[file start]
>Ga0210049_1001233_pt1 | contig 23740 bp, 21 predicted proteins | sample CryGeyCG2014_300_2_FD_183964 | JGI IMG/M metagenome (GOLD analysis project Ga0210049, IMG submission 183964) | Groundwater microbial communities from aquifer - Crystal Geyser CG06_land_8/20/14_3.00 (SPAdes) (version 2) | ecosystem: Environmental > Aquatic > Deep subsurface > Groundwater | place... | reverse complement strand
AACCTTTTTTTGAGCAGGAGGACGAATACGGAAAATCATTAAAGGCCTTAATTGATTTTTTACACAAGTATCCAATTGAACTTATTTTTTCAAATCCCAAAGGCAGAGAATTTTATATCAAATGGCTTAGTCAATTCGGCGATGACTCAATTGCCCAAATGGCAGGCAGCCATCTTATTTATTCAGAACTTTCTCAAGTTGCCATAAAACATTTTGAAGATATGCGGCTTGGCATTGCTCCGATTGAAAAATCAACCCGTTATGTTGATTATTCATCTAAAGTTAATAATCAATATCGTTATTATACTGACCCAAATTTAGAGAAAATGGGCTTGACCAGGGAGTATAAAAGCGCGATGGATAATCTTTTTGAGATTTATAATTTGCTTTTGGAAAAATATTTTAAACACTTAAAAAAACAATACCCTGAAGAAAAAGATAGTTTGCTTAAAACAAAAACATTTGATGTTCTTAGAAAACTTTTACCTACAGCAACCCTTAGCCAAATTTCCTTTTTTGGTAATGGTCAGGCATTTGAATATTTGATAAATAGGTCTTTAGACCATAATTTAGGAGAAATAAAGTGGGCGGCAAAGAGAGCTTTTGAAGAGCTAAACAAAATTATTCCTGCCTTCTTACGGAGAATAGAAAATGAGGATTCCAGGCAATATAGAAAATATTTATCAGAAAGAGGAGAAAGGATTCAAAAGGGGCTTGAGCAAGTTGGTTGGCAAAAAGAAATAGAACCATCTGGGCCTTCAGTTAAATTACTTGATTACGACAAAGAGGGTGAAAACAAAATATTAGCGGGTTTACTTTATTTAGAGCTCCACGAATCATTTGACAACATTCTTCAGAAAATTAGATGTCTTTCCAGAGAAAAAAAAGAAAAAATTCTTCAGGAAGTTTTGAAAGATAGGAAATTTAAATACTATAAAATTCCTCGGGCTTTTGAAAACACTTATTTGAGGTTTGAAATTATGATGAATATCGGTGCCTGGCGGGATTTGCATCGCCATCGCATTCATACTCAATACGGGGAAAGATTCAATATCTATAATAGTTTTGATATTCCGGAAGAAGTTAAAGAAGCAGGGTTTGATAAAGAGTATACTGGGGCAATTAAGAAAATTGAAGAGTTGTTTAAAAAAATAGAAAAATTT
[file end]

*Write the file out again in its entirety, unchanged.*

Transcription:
>Ga0210049_1001233_pt1 | contig 23740 bp, 21 predicted proteins | sample CryGeyCG2014_300_2_FD_183964 | JGI IMG/M metagenome (GOLD analysis project Ga0210049, IMG submission 183964) | Groundwater microbial communities from aquifer - Crystal Geyser CG06_land_8/20/14_3.00 (SPAdes) (version 2) | ecosystem: Environmental > Aquatic > Deep subsurface > Groundwater | place... | reverse complement strand
AACCTTTTTTTGAGCAGGAGGACGAATACGGAAAATCATTAAAGGCCTTAATTGATTTTTTACACAAGTATCCAATTGAACTTATTTTTTCAAATCCCAAAGGCAGAGAATTTTATATCAAATGGCTTAGTCAATTCGGCGATGACTCAATTGCCCAAATGGCAGGCAGCCATCTTATTTATTCAGAACTTTCTCAAGTTGCCATAAAACATTTTGAAGATATGCGGCTTGGCATTGCTCCGATTGAAAAATCAACCCGTTATGTTGATTATTCATCTAAAGTTAATAATCAATATCGTTATTATACTGACCCAAATTTAGAGAAAATGGGCTTGACCAGGGAGTATAAAAGCGCGATGGATAATCTTTTTGAGATTTATAATTTGCTTTTGGAAAAATATTTTAAACACTTAAAAAAACAATACCCTGAAGAAAAAGATAGTTTGCTTAAAACAAAAACATTTGATGTTCTTAGAAAACTTTTACCTACAGCAACCCTTAGCCAAATTTCCTTTTTTGGTAATGGTCAGGCATTTGAATATTTGATAAATAGGTCTTTAGACCATAATTTAGGAGAAATAAAGTGGGCGGCAAAGAGAGCTTTTGAAGAGCTAAACAAAATTATTCCTGCCTTCTTACGGAGAATAGAAAATGAGGATTCCAGGCAATATAGAAAATATTTATCAGAAAGAGGAGAAAGGATTCAAAAGGGGCTTGAGCAAGTTGGTTGGCAAAAAGAAATAGAACCATCTGGGCCTTCAGTTAAATTACTTGATTACGACAAAGAGGGTGAAAACAAAATATTAGCGGGTTTACTTTATTTAGAGCTCCACGAATCATTTGACAACATTCTTCAGAAAATTAGATGTCTTTCCAGAGAAAAAAAAGAAAAAATTCTTCAGGAAGTTTTGAAAGATAGGAAATTTAAATACTATAAAATTCCTCGGGCTTTTGAAAACACTTATTTGAGGTTTGAAATTATGATGAATATCGGTGCCTGGCGGGATTTGCATCGCCATCGCATTCATACTCAATACGGGGAAAGATTCAATATCTATAATAGTTTTGATATTCCGGAAGAAGTTAAAGAAGCAGGGTTTGATAAAGAGTATACTGGGGCAATTAAGAAAATTGAAGAGTTGTTTAAAAAAATAGAAAAATTT